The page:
Here in Oklahoma, as of yesterday, 763 people have died of the COVID-19 virus. According to the White House Corona Virus Task Force, our state has the twelfth-highest rate of new cases per capita. One can only speculate as to the reasons for the increase in new cases and deaths. Super spreading events such as the return to university campuses, off-campus parties, and political rallies have been blamed. What will happen when football season gets underway?
At the same time, nationwide, almost 180,000 people have died of the virus. Medical researchers are predicting that the number of deaths will exceed 200,000 by the end of the year.
My wife and I are concerned for college classmates of ours who are hospitalized with the virus. We are praying for their recovery.
This week I heard a university instructor say that for the students of this generation, the current national health emergency will be the psychological equivalent of the Great Depression. This generation of young people will be marked for life by the specter of death.
In a sense, death has always been lurking. During the thirties, for many, it was the threat of starvation. In the forties, it was war. In the fifties the possibility of nuclear destruction threatened civilization. In succeeding decades, if it wasn’t civil unrest, it was terrorism that prompted the fear of death.
Does the Christian message offer any consolation? For every generation, including our own, the New Testament offers words such as these: “If we live, we live for the Lord; and if we die, we belong to the Lord” (Romans 14:8). Paul lived under a cloud of foreboding and he faced the possibility of martyrdom when he wrote: “Christ will be exalted in my body whether by life or by death. For to me to live is Christ and to die is gain. … I desire to depart and to be with Christ, which is better by far” (Philippians 1:20-21, 23).
When he said, “to live is Christ,” he was declaring his purpose in life. It was Jesus Christ who gave meaning to his life and a mission to fulfill. When he said, “to die is gain,” it was his assurance that he would gain heaven because of the saving grace of God. To depart this life to be with Christ is better by far, Paul stated with confidence.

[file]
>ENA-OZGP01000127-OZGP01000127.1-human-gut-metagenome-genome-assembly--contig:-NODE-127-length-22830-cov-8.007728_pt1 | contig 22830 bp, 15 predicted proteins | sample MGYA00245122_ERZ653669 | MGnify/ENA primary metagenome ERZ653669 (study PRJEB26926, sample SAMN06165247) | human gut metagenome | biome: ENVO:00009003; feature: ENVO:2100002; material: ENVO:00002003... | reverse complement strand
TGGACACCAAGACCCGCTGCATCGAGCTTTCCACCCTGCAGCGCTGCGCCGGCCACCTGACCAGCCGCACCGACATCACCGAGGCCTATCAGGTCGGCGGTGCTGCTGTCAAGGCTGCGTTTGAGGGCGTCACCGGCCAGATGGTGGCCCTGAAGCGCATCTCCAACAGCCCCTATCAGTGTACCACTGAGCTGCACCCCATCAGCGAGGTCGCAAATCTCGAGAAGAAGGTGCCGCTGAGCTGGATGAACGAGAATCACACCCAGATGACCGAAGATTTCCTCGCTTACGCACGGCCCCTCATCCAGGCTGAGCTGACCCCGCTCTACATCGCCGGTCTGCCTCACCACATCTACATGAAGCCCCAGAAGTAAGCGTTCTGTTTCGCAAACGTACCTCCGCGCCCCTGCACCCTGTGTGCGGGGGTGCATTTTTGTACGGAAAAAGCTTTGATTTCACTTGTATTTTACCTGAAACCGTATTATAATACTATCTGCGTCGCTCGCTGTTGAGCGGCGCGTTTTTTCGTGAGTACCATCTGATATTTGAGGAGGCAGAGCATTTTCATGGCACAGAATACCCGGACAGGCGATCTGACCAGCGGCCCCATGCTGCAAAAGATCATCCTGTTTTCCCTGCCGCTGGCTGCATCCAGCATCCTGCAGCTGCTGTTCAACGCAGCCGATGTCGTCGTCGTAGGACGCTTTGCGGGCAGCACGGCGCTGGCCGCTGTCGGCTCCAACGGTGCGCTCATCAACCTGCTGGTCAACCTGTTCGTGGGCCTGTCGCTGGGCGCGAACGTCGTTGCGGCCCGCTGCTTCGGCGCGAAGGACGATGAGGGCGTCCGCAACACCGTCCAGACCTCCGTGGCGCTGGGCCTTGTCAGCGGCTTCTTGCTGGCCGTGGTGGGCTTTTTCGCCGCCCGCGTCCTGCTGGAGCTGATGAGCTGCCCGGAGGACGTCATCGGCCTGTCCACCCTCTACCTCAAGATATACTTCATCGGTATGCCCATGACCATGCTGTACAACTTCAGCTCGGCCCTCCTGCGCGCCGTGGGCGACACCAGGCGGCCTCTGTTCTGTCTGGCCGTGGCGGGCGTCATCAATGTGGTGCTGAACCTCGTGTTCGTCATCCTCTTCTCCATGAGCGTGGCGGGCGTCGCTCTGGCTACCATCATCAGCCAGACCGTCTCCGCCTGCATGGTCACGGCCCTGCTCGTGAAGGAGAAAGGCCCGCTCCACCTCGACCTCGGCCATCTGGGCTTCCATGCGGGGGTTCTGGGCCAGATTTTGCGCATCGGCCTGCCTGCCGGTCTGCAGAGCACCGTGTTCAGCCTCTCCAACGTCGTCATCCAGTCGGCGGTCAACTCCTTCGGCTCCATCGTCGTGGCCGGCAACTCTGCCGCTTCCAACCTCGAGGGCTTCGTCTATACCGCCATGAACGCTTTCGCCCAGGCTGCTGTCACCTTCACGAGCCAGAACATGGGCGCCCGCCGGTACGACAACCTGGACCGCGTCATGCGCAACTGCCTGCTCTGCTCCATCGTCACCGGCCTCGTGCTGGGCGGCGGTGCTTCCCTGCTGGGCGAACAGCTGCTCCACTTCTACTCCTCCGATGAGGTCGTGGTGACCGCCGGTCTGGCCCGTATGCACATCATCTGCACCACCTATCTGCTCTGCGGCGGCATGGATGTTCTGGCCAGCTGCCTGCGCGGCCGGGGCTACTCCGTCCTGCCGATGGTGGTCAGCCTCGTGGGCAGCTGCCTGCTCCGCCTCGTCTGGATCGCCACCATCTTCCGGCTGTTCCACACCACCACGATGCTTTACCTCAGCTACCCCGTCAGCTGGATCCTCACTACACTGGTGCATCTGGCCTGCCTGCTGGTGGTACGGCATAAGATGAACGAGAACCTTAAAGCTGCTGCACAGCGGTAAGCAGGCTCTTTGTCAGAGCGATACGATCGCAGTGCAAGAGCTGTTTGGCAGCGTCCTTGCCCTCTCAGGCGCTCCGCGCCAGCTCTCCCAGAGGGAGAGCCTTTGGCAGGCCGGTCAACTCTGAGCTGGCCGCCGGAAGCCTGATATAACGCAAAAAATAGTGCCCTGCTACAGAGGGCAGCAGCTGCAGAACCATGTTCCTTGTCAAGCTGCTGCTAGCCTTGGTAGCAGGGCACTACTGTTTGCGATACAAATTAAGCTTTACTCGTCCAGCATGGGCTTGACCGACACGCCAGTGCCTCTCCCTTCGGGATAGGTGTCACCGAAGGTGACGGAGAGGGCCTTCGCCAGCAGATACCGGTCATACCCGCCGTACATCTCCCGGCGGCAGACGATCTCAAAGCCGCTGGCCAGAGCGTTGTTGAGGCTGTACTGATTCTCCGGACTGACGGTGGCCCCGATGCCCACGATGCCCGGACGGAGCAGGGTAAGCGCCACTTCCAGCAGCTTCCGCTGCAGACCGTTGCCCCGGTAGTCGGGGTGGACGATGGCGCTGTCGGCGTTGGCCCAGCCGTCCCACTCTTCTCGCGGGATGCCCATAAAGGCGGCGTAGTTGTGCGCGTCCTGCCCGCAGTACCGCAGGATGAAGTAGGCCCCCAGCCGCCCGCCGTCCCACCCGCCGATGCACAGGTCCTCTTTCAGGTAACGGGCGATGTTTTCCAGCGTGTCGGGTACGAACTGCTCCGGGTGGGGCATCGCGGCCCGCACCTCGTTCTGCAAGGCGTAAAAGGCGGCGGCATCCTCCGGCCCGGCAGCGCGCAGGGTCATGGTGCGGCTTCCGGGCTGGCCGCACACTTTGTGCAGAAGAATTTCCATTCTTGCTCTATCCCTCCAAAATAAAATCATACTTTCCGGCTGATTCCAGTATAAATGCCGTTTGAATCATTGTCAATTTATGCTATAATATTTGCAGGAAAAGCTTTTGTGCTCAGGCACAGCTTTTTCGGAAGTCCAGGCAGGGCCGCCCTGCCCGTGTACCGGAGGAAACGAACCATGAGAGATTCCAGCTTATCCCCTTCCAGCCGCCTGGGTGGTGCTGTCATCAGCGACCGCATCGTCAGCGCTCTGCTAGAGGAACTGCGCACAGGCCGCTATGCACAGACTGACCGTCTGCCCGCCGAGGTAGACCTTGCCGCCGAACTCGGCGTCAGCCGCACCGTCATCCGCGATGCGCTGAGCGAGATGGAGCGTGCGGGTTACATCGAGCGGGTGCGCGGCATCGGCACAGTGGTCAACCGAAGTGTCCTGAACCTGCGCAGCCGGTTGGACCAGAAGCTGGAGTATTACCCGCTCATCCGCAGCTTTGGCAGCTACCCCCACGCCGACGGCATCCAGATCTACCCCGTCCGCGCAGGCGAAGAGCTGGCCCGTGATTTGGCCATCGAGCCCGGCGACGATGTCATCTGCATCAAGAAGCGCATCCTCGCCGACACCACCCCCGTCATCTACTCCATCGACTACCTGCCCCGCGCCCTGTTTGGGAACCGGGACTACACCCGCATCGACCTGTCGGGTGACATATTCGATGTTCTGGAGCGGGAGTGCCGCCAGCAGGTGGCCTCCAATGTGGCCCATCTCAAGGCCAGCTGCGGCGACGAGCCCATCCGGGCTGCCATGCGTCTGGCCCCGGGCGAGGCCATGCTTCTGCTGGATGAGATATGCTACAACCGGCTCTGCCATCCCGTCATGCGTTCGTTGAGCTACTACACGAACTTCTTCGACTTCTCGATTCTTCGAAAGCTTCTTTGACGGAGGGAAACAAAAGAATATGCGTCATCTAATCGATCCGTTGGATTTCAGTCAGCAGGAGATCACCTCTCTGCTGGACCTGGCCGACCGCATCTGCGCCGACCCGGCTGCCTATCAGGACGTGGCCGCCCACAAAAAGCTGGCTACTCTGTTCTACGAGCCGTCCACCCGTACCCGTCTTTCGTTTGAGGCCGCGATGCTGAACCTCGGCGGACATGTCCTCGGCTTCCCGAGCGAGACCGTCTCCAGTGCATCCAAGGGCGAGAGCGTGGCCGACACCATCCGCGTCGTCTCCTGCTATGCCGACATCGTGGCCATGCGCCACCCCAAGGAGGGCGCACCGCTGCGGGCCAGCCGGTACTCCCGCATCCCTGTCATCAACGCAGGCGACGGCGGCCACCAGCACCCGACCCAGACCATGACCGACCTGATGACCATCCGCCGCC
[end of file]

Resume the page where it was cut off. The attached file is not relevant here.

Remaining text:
I have not kept count of the many funeral services I have conducted. In forty-seven years of pastoral ministry I have stood with grieving families at hundreds of gravesides. At committal services it has always been my practice to remind the living that their loved one is not in the casket. For those whose trust is in the Savior, to be absent from the body is to be immediately present with the Lord (2 Corinthians 5:6-8).
The “dead in Christ” (1 Thessalonians 4:16) are not extinguished. They are not annihilated. They are as alive as he is. They are with him in heaven. When the early martyr Stephen was dying, he prayed, “Lord Jesus receive my spirit” (Acts 7:59). Jesus stood to welcome him to heaven (Acts 7:56). When the thief on the cross prayed to Jesus, the Lord answered, “Today you will be with me in paradise” (Luke 23:43).
The spirits of those who have been justified through the blood of Jesus are with the angels and with all whose names are written in the Book of Life in heaven. They are there with Jesus the mediator of the new covenant (Hebrews 12:22-24). Promises such as these take the sting out of death.
The other day Connie and I were reading in Revelation about the return of Christ and the final judgment. There is a beautiful scene in Revelation 20:4. The apostle John saw in a vision of heaven, the souls of those who will have given their lives for their faith in Jesus. They are described as having been faithful in their worship of Jesus and rejection of satanic counterfeit religion. They will have taken their stand for the testimony about Jesus and the true word of God.
They will have died on earth. They are seen as alive in heaven. They will fulfill their mission for Christ on earth. Their identity and destiny will be preserved in Christ in heaven.
These days, death is all around us and is on everyone’s mind. Those whose faith is in the Son of God can say, even when life here is uncertain, “If we live, we live for the Lord; and if we die, we die for the Lord. So, whether we live or die, we belong to the Lord.”
Pastor Randy Faulkner
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